If I didn’t laugh I should be very annoyed. —Manuela
On the island of Calvados in the 18th century, little orphan Manuela is all grown up and ready to be married off to a rich suitor. He is the rotund mayor, Don Pedro (Walter Slezak), but she (Judy Garland) dreams of being swept away by the handsome and dashing pirate, Mack “the Black” Macoco.
Enter an acting troupe led by the wonderfully hammy Serafin (Gene Kelly), a hoofer dolled up with a chevron mustache and a John Barrymore wig. Serafin falls for Manuela and upon learning that she desires to be Macoco’s bride pretends to be the infamous pirate to woo her. It works, but it pisses off Don Pedro, who is, in fact, Macoco in hiding, and plots to have Serafin hanged for Macoco’s crimes.
Released in 1948, The Pirate is pure pleasure. With direction by Vincent Minnelli — his third film with wife Garland — music by Cole Porter and choreography by Kelly, The Pirate zips and sings with sure footed panache. It’s a farce, complete with cheesy sets, hammy acting and ridiculous plot twists, but the players all know what material they are working with and work wonders with its silly premise.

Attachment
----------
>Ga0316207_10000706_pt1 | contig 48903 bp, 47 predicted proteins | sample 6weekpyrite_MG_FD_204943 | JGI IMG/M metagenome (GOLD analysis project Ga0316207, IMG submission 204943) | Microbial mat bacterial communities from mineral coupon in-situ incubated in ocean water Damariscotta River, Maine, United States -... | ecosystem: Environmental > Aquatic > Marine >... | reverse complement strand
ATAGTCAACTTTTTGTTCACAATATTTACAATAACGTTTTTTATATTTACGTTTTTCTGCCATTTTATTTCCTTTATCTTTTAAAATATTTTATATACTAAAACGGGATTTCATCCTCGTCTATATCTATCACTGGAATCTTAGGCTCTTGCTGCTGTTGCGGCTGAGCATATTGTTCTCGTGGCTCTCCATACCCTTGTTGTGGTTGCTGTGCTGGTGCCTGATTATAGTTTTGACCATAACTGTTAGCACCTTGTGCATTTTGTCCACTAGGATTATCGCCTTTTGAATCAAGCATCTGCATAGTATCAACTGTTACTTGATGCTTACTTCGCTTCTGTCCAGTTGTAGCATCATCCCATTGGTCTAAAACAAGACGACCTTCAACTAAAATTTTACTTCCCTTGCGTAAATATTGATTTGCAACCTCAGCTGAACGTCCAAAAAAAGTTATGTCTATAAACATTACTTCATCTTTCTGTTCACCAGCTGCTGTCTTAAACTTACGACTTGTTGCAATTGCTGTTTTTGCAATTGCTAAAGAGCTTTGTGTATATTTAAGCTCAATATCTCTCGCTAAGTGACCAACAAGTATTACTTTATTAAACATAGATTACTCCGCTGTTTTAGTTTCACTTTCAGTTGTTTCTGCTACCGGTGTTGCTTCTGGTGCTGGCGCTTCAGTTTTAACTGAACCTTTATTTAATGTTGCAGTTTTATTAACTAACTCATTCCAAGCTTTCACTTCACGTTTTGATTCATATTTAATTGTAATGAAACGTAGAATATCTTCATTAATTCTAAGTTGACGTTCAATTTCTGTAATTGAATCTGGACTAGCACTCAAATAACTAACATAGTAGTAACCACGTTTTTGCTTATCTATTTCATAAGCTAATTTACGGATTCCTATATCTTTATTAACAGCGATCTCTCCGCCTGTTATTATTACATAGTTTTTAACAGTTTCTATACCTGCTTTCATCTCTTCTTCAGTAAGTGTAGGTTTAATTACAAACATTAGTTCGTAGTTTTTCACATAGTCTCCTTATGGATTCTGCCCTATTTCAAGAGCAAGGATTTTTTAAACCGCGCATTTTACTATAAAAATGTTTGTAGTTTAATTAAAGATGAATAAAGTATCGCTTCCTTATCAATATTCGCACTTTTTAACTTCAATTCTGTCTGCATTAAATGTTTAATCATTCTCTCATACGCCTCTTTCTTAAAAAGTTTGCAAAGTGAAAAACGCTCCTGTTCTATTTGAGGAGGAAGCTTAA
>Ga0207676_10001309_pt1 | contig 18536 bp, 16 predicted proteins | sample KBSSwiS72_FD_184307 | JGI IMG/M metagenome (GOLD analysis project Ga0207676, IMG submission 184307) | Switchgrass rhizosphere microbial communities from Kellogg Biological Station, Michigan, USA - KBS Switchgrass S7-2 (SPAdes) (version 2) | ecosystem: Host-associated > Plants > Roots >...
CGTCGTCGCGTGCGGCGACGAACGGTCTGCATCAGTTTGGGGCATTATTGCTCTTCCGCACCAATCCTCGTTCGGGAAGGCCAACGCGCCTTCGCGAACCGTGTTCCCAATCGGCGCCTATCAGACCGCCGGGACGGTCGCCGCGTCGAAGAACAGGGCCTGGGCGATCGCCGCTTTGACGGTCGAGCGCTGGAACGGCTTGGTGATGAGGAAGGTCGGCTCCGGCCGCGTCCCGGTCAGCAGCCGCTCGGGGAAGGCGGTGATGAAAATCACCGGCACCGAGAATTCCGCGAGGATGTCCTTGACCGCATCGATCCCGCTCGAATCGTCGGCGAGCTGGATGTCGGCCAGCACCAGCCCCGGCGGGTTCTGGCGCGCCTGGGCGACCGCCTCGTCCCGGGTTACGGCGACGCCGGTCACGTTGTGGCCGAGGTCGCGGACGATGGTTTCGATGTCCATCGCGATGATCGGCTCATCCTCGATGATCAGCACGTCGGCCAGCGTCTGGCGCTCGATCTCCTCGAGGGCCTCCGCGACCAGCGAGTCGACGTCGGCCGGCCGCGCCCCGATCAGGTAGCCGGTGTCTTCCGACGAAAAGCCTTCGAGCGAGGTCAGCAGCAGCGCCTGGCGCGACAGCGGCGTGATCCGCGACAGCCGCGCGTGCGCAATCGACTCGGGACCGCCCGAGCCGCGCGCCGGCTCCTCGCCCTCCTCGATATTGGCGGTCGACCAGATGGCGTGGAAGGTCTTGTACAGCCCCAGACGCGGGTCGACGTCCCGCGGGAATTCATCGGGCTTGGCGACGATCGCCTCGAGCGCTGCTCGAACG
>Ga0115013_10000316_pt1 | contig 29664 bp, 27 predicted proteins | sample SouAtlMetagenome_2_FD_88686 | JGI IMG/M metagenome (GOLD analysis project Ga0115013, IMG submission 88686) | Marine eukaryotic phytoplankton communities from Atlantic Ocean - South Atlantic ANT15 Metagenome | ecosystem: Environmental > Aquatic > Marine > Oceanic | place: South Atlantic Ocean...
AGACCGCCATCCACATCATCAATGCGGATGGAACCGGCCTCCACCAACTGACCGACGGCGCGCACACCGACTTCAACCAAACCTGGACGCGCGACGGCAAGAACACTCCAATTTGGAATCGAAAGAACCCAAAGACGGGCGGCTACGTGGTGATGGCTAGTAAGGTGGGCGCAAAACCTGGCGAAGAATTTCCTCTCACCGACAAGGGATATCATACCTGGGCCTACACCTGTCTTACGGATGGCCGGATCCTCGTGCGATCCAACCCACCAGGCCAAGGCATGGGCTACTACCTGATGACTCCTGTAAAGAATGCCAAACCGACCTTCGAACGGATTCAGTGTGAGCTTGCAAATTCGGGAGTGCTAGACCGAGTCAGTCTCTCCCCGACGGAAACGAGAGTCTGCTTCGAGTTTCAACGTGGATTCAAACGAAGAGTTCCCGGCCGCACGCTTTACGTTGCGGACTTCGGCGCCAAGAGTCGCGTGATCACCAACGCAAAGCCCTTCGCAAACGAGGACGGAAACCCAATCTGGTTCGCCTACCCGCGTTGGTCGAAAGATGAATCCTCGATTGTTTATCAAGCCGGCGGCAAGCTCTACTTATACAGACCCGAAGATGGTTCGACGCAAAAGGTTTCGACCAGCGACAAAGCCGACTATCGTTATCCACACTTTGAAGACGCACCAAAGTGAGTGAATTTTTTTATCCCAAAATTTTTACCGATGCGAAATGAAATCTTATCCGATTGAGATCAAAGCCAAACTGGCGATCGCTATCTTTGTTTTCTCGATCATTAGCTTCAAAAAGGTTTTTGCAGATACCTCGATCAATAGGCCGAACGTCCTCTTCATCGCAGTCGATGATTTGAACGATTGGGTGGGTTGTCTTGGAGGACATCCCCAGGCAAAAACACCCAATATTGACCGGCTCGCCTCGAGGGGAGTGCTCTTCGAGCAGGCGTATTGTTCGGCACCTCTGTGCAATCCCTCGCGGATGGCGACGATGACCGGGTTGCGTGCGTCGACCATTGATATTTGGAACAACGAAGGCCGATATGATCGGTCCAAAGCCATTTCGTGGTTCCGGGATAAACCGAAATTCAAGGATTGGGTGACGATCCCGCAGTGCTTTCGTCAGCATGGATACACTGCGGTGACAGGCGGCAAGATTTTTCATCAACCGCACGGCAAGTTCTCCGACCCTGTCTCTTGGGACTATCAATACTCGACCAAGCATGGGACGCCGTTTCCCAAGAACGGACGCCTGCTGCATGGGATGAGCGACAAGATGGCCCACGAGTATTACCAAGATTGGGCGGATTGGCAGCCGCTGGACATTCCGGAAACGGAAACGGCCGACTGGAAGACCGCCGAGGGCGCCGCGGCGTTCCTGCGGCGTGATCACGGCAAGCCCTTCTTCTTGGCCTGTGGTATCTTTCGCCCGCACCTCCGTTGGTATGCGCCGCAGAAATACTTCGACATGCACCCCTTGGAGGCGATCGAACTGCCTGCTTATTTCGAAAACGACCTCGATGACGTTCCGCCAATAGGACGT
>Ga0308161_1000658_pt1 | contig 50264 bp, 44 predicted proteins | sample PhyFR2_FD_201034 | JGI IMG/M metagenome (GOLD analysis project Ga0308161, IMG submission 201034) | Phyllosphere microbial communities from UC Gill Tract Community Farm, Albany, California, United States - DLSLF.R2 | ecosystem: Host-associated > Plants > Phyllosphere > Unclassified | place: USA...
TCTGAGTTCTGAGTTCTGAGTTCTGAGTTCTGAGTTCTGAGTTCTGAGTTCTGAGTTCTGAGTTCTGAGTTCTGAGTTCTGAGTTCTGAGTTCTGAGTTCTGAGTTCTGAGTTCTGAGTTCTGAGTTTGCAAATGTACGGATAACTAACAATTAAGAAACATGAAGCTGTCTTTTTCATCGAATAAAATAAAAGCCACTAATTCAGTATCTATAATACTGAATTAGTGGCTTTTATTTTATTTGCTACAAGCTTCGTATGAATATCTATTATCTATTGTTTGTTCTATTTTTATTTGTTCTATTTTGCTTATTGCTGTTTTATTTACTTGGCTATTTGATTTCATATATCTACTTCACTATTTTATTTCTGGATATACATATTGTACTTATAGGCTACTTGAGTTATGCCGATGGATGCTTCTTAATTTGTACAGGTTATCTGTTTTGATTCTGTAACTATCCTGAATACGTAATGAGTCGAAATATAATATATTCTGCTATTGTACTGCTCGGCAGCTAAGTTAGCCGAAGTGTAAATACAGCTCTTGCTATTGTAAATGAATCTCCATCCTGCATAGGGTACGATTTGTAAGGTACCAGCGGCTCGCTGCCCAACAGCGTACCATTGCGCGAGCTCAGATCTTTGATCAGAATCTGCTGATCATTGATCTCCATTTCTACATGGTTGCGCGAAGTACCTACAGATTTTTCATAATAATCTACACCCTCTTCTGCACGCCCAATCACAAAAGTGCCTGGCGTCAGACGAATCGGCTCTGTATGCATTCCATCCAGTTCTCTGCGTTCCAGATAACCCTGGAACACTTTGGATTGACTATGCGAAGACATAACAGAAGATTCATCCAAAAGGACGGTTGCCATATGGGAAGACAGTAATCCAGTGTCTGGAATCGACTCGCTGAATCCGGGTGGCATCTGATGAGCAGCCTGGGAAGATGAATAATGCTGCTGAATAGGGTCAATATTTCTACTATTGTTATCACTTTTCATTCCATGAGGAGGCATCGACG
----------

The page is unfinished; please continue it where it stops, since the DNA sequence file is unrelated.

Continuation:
The movie’s show-stopping song and dance number, “Be a Clown,” which features the incomparable Nicholas Brothers, might best describe the movie’s modus operandi.
If you become a doctor, folk’s face you with dread
If you become a dentist, they’ll be glad when you’re dead
You’ll get a bigger hand if you can stand on your head
Be a clown, be a clown, be a clown.
Much like John L. Sullivan’s third act realization in Sullivan’s Travels, laughter is “all some people have. It isn’t much but it’s better than nothing.”
The Pirate has plenty of laughs — particularly when Manuela gets so furious with Serafin that she starts shrieking — plenty of color and a whole lot of clowns.